Entries in Eddie DeBartolo (5)


Dwight Clark wanted to see Niner mates ‘one more time’

By Art Spander

SANTA CLARA, Calif. — The game was forgettable. As opposed to the halftime ceremony. That is something we must never forget, an emotional tribute — realistically, and how awful it is saying this — a farewell.

The 2018 49ers played awful Sunday. “There’s a very fine line between winning and getting your butts kicked,” said first-year coach Kyle Shanahan. They got their butts kicked.

They were beaten by the Dallas Cowboys, 40-10, at Levi’s Stadium. The team and the rookie head coach are 0-7. And while NFL teams rarely win them all or lose them all — yes, the exception is the 2008 Detroit Lions, 0-16— the possibility of the Niners going without a victory this fall is growing.

Depressing for Niners fans. As, in a way, was the halftime program. Depressing and at the same time uplifting, because it reminded us of better days, for the franchise and for the man being honored and remembered, Dwight Clark.

Clark has amyotrophic lateral sclerosis, ALS, Lou Gehrig’s disease. It is a horrible, cruel ailment that traps a person in his own body, stealing life a day at a time. “A few months ago,” remembered the kind man who operates the press elevator at Levi’s, “I saw Dwight and he was joking, laughing.”

But time moves quickly with ALS. A healthy, robust individual is conquered by an ailment for which there is no cure. Clark made it to midfield Sunday at halftime, but when he spoke there was hesitancy in his words, as if he were fighting to get them out and barely succeeding.

Clark is best known for The Catch, and while surely no explanation need be required, not if you know football, not if you know Northern California, not if you know the 49ers, one will be given.

It was Henry Ford who said, “History is bunk.” What he meant was don’t look back when you should, look ahead. Yet all of sport is wrapped in history, and when the first pro franchise created in San Francisco has gone year after year without the championship and then in a moment of timing and brilliance it is transformed because of one play, The Catch, then the past must be cherished.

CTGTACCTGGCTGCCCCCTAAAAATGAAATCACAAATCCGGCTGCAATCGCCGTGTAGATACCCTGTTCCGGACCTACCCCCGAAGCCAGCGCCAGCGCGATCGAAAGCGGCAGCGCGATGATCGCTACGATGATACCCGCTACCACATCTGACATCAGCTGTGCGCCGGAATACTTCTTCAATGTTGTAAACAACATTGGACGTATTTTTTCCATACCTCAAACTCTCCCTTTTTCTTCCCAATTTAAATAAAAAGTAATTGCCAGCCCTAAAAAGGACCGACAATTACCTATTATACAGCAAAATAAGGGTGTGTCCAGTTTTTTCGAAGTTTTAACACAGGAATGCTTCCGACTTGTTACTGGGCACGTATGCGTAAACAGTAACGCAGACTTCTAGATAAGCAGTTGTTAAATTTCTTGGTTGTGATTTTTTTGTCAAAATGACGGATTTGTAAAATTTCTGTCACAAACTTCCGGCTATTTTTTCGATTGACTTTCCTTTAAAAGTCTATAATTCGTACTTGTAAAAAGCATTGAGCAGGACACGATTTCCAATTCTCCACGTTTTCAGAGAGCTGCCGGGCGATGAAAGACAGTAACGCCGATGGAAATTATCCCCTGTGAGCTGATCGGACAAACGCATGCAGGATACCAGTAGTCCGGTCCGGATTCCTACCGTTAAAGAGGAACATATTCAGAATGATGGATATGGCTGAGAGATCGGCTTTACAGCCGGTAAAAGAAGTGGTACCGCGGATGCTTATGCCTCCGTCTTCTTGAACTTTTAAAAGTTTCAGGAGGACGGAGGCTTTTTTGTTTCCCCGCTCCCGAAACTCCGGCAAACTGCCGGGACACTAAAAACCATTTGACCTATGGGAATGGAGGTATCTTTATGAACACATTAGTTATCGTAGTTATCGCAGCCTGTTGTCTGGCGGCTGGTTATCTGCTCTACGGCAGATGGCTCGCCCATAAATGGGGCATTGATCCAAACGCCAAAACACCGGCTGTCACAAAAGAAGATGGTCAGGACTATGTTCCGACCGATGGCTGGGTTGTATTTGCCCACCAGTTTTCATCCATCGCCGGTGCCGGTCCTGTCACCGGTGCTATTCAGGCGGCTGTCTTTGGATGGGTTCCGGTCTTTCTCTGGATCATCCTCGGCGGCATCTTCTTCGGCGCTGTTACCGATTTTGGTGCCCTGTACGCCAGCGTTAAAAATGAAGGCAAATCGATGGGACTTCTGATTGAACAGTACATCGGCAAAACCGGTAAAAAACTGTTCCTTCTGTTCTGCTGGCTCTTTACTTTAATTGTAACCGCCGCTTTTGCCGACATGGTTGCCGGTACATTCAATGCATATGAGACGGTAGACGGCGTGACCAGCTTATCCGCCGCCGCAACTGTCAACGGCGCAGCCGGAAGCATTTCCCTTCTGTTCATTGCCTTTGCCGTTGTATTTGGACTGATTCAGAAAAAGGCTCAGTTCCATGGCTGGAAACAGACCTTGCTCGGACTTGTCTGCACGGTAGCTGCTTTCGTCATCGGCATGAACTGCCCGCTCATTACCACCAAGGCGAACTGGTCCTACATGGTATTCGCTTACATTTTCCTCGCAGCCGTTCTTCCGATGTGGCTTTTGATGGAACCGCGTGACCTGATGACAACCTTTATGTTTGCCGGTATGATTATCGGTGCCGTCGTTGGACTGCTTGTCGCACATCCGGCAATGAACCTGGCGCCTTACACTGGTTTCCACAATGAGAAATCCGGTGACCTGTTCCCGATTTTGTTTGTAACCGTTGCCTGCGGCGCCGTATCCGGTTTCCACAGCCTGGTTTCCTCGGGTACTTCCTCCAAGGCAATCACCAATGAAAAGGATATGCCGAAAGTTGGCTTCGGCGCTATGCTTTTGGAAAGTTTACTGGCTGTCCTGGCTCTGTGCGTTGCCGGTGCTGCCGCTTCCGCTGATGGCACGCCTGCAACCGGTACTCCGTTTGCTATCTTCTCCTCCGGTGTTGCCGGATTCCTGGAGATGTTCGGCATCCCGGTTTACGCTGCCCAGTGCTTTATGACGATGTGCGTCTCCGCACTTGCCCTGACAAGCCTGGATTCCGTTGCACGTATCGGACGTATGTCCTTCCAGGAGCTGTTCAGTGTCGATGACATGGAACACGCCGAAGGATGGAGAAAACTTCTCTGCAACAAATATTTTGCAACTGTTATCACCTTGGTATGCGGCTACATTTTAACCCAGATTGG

Early January 1982, Candlestick Park, the NFC Championship game for 1981, Niners and Cowboys, and once again it seems Dallas will win. But Joe Montana, Super Joe, avoids the leaping pass rush of Ed “Too Tall” Jones and flings ball to heaven knows where. To a desperately leaping Dwight Clark, that’s where. Touchdown, and after a brief defensive stand, Super Bowl, the start of a dynasty.

Montana was part of the ceremony on Sunday. Of course. So were as many teammates of those 1981 49ers as could be located and, through the passion and generosity of former owner Ed DeBartolo Jr., brought to the stadium.

Each wore a red 49er jersey with Clark’s number, 87. History. Memories. Sadness.

“I just want to see my teammates one more time,” Clark said he told DeBartolo. “And the 49ers heard that and flew all these players in so I could see ‘em one more time.”

DeBartolo wiped away a tear. Perhaps others did as well.

Montana reminded us that he and Clark were rookies and roommates in the summer of ’79, a friendship still strong. You watched, you listened, you shook your head in disbelief. Clark is 60, so young.

I’ve known others with ALS, including Bruce Edwards, who for quite a while was the caddy of champion golfer Tom Watson. What causes the disease? Why does it strike so many football players and golfers or caddies? Is it something on the grass? Something in the air?

Clark said DeBartolo flew him to Japan, hoping a researcher would have an answer, have a cure. “Thanks, Eddie,” said Clark. “You’ve been my friend since 1979.”

Then, after a few seconds, he said, “It’s been a tough year.”


S.F. Examiner: Mother Nature, 49ers let down Eddie D. on his big day

By Art Spander
San Francisco Examiner

It was as if Mother Nature was cackling from somewhere east of Eden or west of Milpitas. Late on a Sunday afternoon that had been all too wet, and — for the 49ers — all too unsuccessful, the sun broke through, casting a glow on the upper rows of Levi’s Stadium and creating a rainbow in the skies above.

The old gal must have a perverse sense of humor. Now that the ceremonies were finished, a hurrah for Eddie DeBartolo, which surely will not be the last; now that the football game was finished, a 49ers loss, 30-17, to New England, the weather turned fine.

Read the full story here.

©2016 The San Francisco Examiner